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Communications of the ACM

Letters to the Editor

Deep Accountability, Beyond Even Liability

Letters to the Editor


I am a Colorado licensed professional engineer whose area of practice is software and who found no cause for disagreement with the first half of Vinton G. Cerf's "From the President" editorial "But Officer, I Was Only Programming at 100 Lines Per Hour!" (July 2013). The second half was another matter.

I concur with Cerf's statement: "I think many of you would agree that a test or questionnaire is not likely to provide assurance that a 'certified professional' programmer's work is free of flaws..." to the delight of my liability insurance provider, who repeatedly admonishes me to avoid giving guarantees or warranties against errors in my work. But "free of flaws" is an unrealistic expectation for any human being, even a licensed professional software engineer. What my professional license (together with the PE exam and years of education and decades of professional practice behind it) does provide the public is assurance that my work is relatively free of sophomoric programming errors like buffer overflows, opportunities for SQL injection, memory leaks, and race conditions that infest the products of the more junior software developers I often must clean up after. Yes, I still make mistakes, but I make them more rarely and at a much higher level than the typical "code monkey."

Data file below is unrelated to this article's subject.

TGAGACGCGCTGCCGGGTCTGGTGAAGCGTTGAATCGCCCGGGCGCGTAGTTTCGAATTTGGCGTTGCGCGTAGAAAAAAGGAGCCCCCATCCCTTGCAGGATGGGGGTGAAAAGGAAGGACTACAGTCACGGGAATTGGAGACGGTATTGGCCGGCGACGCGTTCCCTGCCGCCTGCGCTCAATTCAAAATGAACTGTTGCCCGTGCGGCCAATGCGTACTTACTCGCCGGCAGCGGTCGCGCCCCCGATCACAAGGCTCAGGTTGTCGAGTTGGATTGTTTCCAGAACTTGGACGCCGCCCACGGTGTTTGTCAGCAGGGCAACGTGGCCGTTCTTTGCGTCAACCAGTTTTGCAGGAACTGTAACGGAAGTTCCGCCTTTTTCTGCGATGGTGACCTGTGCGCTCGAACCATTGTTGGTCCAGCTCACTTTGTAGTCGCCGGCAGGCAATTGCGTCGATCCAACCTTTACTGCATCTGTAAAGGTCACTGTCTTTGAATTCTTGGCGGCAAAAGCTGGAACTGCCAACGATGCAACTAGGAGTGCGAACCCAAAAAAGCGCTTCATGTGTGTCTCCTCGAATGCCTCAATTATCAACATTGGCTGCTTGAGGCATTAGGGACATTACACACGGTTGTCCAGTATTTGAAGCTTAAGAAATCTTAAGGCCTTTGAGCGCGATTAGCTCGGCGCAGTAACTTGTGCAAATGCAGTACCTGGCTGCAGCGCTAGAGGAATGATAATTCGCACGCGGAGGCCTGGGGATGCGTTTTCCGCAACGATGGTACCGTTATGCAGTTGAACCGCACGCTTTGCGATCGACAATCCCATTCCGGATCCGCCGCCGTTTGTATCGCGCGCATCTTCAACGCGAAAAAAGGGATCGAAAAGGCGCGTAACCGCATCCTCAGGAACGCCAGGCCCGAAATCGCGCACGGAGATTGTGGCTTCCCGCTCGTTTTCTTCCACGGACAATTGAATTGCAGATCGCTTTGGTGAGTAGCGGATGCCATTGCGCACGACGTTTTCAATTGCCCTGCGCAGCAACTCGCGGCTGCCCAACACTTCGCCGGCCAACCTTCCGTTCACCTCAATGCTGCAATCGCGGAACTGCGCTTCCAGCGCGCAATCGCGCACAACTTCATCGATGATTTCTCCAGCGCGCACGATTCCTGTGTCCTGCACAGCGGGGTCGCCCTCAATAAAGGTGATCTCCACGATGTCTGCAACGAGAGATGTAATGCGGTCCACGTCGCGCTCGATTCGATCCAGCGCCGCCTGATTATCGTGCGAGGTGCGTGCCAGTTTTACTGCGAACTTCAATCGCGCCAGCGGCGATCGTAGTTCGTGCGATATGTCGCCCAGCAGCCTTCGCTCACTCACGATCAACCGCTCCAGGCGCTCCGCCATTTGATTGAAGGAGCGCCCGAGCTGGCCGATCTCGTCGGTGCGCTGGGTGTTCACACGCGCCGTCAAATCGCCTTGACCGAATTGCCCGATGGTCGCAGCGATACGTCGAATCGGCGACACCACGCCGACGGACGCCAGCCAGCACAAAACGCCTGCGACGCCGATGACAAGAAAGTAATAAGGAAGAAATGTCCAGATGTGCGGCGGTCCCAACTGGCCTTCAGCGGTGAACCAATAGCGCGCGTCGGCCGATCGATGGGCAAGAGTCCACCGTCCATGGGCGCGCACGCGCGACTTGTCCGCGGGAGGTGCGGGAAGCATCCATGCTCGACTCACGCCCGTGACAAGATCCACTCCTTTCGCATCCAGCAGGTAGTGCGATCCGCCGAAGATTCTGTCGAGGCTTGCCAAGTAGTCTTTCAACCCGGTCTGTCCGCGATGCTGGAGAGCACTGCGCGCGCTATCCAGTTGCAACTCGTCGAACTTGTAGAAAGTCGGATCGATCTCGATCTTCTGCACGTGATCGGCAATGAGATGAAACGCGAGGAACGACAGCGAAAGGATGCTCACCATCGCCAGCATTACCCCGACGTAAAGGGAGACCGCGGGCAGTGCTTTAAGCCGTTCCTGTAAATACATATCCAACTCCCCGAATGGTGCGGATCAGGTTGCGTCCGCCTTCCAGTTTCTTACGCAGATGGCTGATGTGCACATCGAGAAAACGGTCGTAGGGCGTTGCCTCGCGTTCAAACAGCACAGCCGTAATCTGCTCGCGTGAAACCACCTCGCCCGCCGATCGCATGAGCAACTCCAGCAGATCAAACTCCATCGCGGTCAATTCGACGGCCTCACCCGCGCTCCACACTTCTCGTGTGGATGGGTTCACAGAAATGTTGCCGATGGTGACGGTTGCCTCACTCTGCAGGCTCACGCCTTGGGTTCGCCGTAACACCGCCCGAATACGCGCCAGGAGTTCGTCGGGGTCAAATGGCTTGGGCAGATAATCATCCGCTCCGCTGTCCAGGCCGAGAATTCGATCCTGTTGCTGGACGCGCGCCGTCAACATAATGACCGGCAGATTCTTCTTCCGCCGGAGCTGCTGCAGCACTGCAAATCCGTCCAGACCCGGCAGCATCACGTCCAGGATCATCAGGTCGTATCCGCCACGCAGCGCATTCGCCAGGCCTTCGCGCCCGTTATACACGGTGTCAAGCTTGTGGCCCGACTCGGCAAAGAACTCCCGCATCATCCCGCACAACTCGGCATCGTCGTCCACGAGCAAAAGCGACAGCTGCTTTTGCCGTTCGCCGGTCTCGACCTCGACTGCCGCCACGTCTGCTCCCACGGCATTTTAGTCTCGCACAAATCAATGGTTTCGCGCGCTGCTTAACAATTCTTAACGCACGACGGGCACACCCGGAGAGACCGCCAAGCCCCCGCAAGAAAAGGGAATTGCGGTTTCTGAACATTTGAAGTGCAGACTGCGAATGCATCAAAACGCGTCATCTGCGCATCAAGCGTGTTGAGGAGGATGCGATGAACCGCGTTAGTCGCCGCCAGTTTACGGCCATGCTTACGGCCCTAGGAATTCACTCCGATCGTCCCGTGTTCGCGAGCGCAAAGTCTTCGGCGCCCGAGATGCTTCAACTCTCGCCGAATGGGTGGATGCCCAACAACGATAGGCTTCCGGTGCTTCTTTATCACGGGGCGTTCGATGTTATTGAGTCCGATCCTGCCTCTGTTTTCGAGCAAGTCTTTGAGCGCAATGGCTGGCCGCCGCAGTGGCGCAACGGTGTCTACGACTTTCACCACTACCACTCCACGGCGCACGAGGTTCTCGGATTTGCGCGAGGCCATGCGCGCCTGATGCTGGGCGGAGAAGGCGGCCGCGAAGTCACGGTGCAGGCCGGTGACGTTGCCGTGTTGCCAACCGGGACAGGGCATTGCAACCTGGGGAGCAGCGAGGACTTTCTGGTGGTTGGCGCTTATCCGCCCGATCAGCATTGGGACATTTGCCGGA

CACM Administrator

The following letter was published in the Letters to the Editor of the January 2014 CACM (
-- CACM Administrator

My letter "Free Ismail Cem Bakir" (Oct. 2013) concerned Istanbul Technical University computer student Ismail Cem Bakir, who had been arrested and illegally imprisoned by the Turkish government in July following anti-government protests in June. I am now pleased to say he has been released, with all charges dropped. I sent the letter to my colleague, Vladimir Lifschitz, of the University of Texas, who was to lecture at the 29th International Conference on Logic Programming in Istanbul, August 2429, and who then took time to speak on this violation of Bakir's human rights.

Several weeks later, a computer scientist, fluent in Turkish and who attended Lifschitz's lecture, informed him the Turkish government had indeed released Bakir, finding this information in a search of the Turkish website "ITU Gezi Forum #8"; Gezi is the park in Istanbul that was at the center of anti-government protests.

The translation he sent said 29 people, mostly university students, including Bakir, had been arrested and held illegally for four days, quoting Bakir saying " . . . he was in the stands to watch the graduation ceremony on July 8, and that he noticed plain-clothes police officers, summoned by the administration, taking photos of him and of many others like him. He said that might be one of the reasons he was taken into custody. He thanked his professors and friends who didn't leave him alone during his time in custody and in the alayan courthouse."

Publicizing information on and support for our colleagues can be critical when their scientific freedom and human rights are at risk. As seen from Bakir's statement, his colleagues helped his cause and improved his morale while doing no harm. Publicity in Communications and other journals is also extremely useful.

Jack Minker
College Park, MD

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